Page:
Some talk of cuts, others of expansion and continuity. There's an unexpectedly optimistic feeling abroad in our theatre at the moment, nowhere more so than down in Battersea, where BAC is celebrating thirty productive years with champagne and fairy cakes.

Last night, before the opening of The Red Shoes, the joint artistic directors, David Jubb and David Micklem, explained how their public laboratory, where artists hang out with their audience, and inter-react, notably at the experimental "Scratch" evenings, is about to become an organised squat.

The new terms of the lease on the old town hall from Wandsworth Council -- for 125 years, and the first twenty of them rent-free -- allows BAC to accommodate up to twenty-four artists living on the premises for up to four months at a time in six new bedrooms.

There's already a daily footfall of hundreds of people through the place, and not just for shows: for parties, weddings, exams and nursery playgrounds. It's a libertarian labyrinth, still defiantly operating at the edge of whatever is new and adventurous in our theatre, and I don't think there's anywhere quite like it in the country.  

The development of the atmospheric Victorian building is done in constant consultation with artists and architects, so that a discussion about the possibilty of burning a wood fire, for instance, led to the discovery, and usage, of eighteen chimneys in the place.

There's a birthday gala of The Red Shoes on 24 March when audiences are invited to sponsor a pillow, a bed, or indeed a whole bedroom; and that new "wing" -- there are no plans for hospitality suites or conference rooms, so far -- will be christened during the One-on-One festival next month, where you can endure or enjoy solo pampering of mind, body and ego in the practised hands of Ontroerend Goed, Rotozaza and foot-washing Adrian Howells.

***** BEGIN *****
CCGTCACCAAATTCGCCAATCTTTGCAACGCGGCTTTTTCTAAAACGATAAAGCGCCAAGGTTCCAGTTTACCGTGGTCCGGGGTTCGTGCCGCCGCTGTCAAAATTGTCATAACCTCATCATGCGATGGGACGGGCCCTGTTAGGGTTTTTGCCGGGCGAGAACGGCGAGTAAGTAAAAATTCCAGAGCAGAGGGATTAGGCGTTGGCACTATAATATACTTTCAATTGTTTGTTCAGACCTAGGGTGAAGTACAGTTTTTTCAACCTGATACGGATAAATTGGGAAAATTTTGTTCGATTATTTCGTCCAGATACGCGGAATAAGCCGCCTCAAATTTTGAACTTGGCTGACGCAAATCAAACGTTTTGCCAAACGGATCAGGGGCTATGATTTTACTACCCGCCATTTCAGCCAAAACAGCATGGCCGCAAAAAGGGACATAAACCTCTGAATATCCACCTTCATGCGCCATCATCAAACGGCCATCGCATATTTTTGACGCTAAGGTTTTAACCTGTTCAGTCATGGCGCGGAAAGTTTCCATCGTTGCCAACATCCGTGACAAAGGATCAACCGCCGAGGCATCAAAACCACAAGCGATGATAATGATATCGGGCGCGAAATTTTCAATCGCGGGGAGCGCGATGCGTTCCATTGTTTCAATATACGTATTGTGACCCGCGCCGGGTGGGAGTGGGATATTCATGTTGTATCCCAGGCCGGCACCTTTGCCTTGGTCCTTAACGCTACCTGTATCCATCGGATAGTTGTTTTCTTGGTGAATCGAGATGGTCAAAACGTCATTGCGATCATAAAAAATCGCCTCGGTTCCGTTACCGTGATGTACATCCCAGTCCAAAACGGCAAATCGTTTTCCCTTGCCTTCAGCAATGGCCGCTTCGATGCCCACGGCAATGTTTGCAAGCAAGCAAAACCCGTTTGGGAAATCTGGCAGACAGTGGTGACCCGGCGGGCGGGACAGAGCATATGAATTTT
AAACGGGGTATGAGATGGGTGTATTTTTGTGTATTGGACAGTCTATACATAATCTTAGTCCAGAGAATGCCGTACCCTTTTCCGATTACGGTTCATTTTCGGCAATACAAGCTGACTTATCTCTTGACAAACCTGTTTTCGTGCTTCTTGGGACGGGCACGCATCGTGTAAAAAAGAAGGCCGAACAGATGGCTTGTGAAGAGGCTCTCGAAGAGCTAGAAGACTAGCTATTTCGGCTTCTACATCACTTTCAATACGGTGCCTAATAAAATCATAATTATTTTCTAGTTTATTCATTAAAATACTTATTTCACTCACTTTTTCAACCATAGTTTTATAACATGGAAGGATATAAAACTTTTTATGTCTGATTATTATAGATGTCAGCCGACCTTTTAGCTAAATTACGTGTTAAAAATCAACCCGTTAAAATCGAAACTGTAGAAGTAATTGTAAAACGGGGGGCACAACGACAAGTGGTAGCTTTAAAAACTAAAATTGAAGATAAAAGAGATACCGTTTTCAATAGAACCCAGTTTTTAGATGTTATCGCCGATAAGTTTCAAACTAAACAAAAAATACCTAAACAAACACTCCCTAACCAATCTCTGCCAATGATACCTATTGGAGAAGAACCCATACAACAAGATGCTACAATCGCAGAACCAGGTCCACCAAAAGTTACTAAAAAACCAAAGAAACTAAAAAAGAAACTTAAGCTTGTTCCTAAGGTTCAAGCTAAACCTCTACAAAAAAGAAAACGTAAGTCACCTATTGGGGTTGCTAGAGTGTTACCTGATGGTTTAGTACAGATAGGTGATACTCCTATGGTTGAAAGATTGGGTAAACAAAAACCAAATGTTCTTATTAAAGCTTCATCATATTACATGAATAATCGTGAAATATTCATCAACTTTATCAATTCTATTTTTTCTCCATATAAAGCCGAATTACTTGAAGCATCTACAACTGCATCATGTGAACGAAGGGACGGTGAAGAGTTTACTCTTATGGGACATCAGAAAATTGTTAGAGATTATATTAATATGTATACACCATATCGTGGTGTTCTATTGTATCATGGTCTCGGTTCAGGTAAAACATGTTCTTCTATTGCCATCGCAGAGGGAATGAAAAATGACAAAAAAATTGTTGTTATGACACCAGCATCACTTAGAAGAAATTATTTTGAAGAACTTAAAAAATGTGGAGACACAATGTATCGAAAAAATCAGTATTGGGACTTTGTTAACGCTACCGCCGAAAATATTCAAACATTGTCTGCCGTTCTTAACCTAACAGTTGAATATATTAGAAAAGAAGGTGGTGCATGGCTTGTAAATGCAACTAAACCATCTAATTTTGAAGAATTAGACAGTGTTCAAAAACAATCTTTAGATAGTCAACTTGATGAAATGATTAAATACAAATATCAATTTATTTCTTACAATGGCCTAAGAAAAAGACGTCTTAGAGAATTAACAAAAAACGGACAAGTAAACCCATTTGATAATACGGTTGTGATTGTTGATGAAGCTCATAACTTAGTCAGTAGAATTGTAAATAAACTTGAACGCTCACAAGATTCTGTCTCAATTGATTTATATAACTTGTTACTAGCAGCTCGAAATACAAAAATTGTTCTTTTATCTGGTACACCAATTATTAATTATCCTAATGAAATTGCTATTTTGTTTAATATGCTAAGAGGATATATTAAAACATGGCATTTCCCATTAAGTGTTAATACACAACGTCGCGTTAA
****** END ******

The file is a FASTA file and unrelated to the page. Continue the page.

While in celebratory mood I should mention the official handing over of the English PEN presidency in the Tricycle, Kilburn, this Sunday. A quite amazing line-up of actors is reading poetry and prose as Lisa Appignanesi makes way for South African-born novelist and playwright Gillian Slovo who, of course, has a specific attachment to the Tricycle through her documentary drama work, notably on Guantanamo.

English PEN is the leading human rights and literature charity lately associated with campaigning to change the libel laws (supported by Stephen Fry and Jonathan Ross) in favour of the bullied and justly critical, and supporting the Belarus Free Theatre with Tom Stoppard.

The Tricycle line-up includes Janie Dee, Ben Kingsley, Paul Bhattacharjee, Matthew Macfadyen, Bill Paterson, Harriet Walter, Claire Price and Michael Pennington. And they will be reading and performing work by Carol Ann Duffy, A A Milne, Tolstoy, Proust, Philip Roth, Harold Pinter, Raymond Chandler, Salman Rushdie, Anna Akhmatova, David Edgar, John Berger and Willa Cather. 

Sounds like a great gig to me. You could buy a ticket and feel good about yourself before giving into showbiz and buying another one for the following Sunday's Olivier awards at the Theatre Royal, Drury Lane, where Stephen Sondheim will be honoured for his contribution to London theatre (one year after all the eightieth birthday celebrations) and Barry Manilow -- why, exactly? -- is performing alongside Kerry Ellis.